In my historical research on the Islamist Entanglement, I have been examining the intellectual undercurrent that runs through Middle Eastern history during the Western Ascendancy of 1683-1839 and subsequent Western Supremacy over the region. It has been a fascinating project, with far greater rewards that I had suspected. Among the most interesting characters I have found on this journey has been an Islamic intellectual named Jamal ad-Din “Al-Afghani.”
Al-Afghani, so called because he claimed Afghan lineage at one point in his life, though historians are quite convinced he was actually of Persian descent, is one of the wellspring intellectuals of modern Islamic reaction against the West.
Jamal ad-Din, known as “Al-Afghani”
Predictably, Al-Afghani’s intellectual work contains primarily denunciations of Western imperialism and various calls to Muslims to build a proper apparatus to match the West’s superior power, such as through the creation of a Pan-Islamic union. As a reactionary and Pan-Islamist, Al-Afghani occupies a unique place in the intellectual history of Islam as a mentor of key Islamists, such as the founders of the Muslim Brotherhood, and through them to Osama Bin Laden.
It is thus especially surprising to find in his writings passages that would thrill the most rational among us and show incredible insight into reality. For instance:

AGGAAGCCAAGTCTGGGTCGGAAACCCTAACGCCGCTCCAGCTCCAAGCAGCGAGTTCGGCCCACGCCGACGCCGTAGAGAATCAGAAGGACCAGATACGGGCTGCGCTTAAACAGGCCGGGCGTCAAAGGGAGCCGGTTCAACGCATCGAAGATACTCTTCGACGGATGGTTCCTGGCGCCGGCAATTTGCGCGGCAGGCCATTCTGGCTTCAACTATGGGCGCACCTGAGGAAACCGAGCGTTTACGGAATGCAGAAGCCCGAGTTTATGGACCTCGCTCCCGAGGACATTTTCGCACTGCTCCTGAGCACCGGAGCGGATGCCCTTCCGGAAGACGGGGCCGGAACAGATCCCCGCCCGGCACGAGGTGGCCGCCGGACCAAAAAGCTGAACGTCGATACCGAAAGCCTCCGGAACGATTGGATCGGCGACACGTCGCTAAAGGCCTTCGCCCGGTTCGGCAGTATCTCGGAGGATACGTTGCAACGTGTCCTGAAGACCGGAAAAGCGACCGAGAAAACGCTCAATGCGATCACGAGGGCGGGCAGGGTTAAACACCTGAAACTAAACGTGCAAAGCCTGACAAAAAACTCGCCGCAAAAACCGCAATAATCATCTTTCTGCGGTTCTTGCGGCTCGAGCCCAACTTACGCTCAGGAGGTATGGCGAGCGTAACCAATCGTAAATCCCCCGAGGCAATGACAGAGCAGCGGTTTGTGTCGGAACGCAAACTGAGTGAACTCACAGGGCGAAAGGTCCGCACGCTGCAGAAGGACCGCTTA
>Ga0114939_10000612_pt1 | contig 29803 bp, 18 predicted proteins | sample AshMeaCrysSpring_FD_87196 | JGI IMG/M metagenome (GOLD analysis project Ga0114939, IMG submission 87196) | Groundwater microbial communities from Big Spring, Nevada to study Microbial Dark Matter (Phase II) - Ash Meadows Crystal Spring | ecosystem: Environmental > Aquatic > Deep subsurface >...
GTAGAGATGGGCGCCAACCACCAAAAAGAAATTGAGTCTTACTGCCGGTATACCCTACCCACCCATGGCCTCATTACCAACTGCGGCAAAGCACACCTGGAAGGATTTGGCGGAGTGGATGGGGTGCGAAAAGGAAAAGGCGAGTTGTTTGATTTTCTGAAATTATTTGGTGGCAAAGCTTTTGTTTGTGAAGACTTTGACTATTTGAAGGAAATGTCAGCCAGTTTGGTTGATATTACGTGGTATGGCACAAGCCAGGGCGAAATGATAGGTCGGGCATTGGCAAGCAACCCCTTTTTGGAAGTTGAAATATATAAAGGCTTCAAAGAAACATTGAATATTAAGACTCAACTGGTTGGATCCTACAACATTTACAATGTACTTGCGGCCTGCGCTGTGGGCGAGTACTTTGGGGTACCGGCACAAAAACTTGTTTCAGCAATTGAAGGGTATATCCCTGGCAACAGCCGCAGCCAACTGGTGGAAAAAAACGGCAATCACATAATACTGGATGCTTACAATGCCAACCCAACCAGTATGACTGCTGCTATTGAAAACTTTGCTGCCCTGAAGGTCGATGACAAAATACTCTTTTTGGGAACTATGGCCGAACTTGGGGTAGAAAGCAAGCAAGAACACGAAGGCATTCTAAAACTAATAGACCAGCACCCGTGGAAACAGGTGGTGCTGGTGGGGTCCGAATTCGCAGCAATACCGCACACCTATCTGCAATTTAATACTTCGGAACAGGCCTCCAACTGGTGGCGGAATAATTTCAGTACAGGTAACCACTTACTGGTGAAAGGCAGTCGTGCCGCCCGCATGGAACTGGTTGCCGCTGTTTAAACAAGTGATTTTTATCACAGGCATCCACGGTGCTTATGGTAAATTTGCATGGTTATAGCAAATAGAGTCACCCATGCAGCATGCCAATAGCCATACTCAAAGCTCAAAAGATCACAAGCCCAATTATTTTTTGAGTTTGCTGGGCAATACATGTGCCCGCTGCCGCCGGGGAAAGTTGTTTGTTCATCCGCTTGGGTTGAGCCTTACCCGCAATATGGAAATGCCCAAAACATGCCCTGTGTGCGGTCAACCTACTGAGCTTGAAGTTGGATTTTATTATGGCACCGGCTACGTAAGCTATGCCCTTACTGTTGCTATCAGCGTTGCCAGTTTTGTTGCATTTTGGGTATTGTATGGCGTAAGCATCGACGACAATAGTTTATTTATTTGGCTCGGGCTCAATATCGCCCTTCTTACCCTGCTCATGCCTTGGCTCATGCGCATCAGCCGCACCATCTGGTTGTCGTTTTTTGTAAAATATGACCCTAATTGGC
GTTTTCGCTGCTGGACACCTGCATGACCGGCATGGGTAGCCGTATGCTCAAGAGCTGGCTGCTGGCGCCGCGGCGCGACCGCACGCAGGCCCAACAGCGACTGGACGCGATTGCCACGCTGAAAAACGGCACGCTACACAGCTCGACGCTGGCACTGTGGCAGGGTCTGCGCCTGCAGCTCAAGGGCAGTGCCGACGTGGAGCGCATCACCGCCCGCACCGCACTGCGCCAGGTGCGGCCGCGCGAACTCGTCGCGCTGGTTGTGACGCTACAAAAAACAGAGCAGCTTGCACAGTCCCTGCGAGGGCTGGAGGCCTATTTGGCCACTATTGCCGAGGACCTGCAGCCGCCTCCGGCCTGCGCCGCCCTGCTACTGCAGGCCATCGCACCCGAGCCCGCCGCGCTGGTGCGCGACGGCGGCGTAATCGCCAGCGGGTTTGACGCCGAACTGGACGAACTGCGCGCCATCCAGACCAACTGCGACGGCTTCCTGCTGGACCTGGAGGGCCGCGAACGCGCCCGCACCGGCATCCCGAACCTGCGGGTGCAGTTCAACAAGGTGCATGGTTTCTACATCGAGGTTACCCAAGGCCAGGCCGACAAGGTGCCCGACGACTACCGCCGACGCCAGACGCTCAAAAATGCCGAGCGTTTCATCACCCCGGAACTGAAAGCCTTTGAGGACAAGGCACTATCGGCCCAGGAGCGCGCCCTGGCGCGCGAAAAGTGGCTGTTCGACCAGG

“It is philosophy that makes man understandable to man, explains human nobility, and shows man the proper road. The first defect appearing in any nation that is headed toward decline is in the philosophic spirit. After that deficiencies spread into the other sciences, arts, and associations.”
What is so striking about this statement is that it is true and profoundly insightful, especially when you consider that Al-Afghani would have learned about scientific history from the West when the science of history was devolving into Marxist materialism and Rankean antiquarianism. How many modern Western philosophers uphold such a conviction?
Why does philosophy have such power? Al-Afghani explains:
“Philosophy is the escape from the narrow sensations of animality into the wide arena of human feelings…In general, it is man’s becoming man and living the life of sacred rationality. Its aim is human perfection in reason, mind, soul, and way of life….It is the foremost cause of the production of knowledge, the creation of sciences, the invention of industries, and the initiation of the crafts.” (emphasis mine)
This are some of the most eloquent passages I’ve read from any philosopher, including Nietzsche (when he’s exalting the individual) and Ayn Rand.
If only these were the answers Al-Afghani had stuck with, and the message he had transmitted exclusively to his progeny!